Venezuela and Chavez's Deadly Endgame

Venezuela's government is cracking down -- hard -- on any and all opposition.

Venezuela's cities are convulsed with riots. A local beauty queen was shot in the head during protests over . . . well, everything: chronic shortages of basic goods, increasing repression of free speech by a government that clearly feels it cannot tolerate any dissent. She is not the only person to have been killed in recent days. The government is cracking down -- hard -- on any and all opposition.

It seems to me that this was always the inevitable end game to the disastrous policies of the late President Hugo Chavez. Diverting funds from capital investment into the nation's oil fields was politically popular. But it was also disastrous: Venezuela's oil is sludgy stuff, hard to get at and hard to refine, and it requires a high level of capital expenditure just to keep production level. Predictably, production is now well below pre-Chavez levels. That wasn't so much of a problem as long as oil prices kept rising, because they offset lost production. But the price of Venezuela's crude is no longer rising:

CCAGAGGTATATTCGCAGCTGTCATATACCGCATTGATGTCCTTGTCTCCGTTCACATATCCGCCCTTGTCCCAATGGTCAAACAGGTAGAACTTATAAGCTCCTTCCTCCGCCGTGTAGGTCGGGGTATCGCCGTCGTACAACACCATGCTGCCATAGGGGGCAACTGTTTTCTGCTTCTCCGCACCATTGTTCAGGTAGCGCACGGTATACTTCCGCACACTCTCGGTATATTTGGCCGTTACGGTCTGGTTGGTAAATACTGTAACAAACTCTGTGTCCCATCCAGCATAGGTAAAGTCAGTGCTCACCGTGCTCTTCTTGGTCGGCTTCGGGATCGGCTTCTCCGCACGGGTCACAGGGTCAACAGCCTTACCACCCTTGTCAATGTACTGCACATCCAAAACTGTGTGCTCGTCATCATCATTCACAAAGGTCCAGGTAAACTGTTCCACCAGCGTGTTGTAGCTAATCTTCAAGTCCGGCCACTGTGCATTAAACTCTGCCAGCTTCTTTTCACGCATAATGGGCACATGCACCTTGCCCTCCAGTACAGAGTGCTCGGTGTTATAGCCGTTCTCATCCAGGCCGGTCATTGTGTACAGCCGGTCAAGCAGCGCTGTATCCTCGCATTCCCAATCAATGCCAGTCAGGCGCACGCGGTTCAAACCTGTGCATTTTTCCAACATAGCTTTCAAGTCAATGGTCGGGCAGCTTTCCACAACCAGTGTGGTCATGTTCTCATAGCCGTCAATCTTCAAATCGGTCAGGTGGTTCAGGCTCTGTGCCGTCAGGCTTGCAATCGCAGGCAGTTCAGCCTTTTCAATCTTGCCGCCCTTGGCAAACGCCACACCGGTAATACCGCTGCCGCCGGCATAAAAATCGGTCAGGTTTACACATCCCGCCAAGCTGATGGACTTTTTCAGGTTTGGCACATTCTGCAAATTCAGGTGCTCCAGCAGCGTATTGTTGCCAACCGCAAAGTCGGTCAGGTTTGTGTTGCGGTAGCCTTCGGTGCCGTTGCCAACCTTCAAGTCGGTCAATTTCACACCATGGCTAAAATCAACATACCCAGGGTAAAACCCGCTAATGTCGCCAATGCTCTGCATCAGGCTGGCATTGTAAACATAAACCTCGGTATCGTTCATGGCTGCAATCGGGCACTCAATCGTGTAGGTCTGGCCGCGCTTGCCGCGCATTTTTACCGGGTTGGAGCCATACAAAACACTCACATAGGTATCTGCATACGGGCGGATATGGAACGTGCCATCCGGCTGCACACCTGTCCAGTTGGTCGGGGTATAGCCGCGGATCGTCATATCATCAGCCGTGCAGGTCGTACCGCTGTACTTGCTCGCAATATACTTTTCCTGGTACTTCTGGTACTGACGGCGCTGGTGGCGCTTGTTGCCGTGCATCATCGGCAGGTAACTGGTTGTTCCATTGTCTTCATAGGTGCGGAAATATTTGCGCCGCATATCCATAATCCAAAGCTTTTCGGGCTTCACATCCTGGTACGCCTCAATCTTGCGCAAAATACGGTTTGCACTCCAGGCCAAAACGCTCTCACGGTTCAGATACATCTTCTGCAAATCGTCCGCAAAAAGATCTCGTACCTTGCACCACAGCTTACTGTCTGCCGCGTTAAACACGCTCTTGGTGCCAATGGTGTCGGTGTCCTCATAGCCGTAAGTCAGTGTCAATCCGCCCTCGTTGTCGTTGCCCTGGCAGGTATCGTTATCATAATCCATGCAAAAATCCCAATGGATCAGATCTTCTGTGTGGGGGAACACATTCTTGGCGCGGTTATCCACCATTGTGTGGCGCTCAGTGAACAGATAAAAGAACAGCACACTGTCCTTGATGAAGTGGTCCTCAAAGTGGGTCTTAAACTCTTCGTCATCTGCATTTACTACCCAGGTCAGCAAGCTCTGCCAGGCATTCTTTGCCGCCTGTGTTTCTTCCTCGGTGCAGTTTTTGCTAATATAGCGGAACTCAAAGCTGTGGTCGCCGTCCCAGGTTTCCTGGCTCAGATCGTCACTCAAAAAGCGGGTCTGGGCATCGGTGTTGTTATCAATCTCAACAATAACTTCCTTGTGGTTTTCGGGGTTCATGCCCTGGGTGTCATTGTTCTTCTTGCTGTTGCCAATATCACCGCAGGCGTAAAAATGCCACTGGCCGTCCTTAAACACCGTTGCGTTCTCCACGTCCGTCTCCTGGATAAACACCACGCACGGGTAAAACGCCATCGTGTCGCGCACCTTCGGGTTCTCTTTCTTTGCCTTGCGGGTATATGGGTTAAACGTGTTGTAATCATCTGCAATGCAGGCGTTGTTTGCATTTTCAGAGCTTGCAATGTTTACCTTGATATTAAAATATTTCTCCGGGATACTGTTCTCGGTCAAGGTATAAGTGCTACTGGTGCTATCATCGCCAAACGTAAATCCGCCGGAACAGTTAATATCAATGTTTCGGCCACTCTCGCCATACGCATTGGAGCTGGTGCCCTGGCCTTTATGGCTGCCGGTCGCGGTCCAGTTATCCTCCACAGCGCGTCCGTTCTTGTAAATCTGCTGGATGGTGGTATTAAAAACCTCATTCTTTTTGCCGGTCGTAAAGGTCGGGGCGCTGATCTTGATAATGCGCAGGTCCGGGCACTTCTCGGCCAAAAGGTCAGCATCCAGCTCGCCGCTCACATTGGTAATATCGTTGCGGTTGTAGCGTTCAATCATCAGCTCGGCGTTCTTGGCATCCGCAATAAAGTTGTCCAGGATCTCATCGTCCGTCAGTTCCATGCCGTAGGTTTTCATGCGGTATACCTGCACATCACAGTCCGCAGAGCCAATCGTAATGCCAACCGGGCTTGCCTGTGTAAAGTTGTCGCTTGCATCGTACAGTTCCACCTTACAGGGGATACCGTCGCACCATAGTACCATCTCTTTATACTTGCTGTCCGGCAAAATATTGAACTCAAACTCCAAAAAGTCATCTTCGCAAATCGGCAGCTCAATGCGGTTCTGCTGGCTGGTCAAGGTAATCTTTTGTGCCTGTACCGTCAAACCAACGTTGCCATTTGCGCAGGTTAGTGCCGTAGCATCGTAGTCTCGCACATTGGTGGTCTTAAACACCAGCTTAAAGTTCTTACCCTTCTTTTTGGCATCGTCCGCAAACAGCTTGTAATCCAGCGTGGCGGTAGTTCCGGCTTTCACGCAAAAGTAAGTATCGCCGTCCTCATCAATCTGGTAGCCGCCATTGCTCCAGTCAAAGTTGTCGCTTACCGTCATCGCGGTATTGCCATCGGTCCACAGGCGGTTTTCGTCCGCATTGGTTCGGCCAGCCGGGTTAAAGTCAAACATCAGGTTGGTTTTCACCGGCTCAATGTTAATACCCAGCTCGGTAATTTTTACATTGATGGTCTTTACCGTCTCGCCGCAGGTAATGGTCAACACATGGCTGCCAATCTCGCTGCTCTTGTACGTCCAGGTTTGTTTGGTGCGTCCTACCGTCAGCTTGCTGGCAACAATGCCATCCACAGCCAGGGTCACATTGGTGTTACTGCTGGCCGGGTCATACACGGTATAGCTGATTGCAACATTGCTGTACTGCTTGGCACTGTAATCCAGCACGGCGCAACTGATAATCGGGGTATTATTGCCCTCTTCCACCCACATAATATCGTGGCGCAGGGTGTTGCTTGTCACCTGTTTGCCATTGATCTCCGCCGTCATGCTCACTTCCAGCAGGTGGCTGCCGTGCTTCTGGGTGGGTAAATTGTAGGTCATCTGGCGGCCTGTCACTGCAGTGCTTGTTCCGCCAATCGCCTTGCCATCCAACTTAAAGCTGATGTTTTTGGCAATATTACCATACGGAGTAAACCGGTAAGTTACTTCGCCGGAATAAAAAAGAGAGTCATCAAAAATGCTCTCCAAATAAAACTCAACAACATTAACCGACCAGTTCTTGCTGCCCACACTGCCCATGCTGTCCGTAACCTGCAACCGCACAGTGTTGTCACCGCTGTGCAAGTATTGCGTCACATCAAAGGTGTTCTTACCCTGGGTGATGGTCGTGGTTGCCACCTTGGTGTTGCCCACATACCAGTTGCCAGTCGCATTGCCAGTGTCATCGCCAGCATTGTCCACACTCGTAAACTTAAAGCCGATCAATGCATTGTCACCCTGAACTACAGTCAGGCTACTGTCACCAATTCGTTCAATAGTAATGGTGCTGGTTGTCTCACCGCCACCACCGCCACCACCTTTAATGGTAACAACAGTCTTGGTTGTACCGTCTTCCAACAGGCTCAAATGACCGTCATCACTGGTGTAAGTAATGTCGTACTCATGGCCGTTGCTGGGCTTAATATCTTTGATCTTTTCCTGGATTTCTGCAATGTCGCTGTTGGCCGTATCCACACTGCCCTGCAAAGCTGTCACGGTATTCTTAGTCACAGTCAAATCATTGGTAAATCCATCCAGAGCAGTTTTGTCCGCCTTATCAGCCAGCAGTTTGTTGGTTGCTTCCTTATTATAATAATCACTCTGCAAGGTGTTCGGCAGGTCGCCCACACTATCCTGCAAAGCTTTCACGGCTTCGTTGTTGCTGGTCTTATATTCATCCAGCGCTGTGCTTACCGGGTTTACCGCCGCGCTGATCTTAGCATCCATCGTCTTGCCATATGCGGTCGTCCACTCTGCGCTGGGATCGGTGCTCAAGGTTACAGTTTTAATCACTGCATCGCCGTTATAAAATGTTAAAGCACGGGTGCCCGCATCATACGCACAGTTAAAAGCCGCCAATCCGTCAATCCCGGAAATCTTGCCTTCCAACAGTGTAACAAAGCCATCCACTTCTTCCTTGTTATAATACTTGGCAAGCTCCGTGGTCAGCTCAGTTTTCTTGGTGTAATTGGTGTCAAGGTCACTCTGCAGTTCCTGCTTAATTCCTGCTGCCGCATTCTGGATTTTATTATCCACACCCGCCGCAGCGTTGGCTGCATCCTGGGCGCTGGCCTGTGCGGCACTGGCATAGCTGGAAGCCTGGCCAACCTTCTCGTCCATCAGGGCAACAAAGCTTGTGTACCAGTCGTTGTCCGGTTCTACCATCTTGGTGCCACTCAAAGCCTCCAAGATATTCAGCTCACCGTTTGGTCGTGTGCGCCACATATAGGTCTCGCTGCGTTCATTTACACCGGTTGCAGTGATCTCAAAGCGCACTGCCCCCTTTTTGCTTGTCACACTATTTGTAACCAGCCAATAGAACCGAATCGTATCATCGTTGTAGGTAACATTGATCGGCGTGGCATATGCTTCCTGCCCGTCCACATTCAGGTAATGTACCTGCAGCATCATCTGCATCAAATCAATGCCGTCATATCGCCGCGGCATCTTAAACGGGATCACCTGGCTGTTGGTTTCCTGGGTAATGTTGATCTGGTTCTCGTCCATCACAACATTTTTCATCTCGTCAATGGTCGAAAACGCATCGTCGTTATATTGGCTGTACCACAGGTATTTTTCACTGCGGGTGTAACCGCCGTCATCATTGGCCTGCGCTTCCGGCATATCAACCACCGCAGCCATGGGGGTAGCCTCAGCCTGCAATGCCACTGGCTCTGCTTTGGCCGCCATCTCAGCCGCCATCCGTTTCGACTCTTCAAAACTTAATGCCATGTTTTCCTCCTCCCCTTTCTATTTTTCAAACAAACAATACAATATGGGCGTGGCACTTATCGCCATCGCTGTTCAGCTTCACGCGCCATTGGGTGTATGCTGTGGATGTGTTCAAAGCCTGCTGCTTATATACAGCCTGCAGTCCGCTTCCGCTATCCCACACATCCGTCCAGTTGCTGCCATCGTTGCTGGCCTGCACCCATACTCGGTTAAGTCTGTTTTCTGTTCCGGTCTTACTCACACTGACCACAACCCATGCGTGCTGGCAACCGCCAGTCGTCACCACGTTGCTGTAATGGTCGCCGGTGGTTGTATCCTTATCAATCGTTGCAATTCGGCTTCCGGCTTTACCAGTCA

As the economy has deteriorated, the government has resorted to dubious stopgaps such as price controls. The price controls have produced more shortages, leading to more stopgaps . . . and more political repression to control complaints about the shortages and stopgaps. People made much of the fact that Chavez won elections -- but less of the fact that he won them in the context of government policies that required television stations to broadcast hours of his speeches every week. And that he silenced stations that opposed him.

This has only continued to get worse under President Nicolas Maduro. Having shrunk the space for legitimate opposition so far, its only outlet seems to be the streets.

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    (Megan McArdle writes about economics, business and public policy for Bloomberg View. Follow her on Twitter at @asymmetricinfo.)

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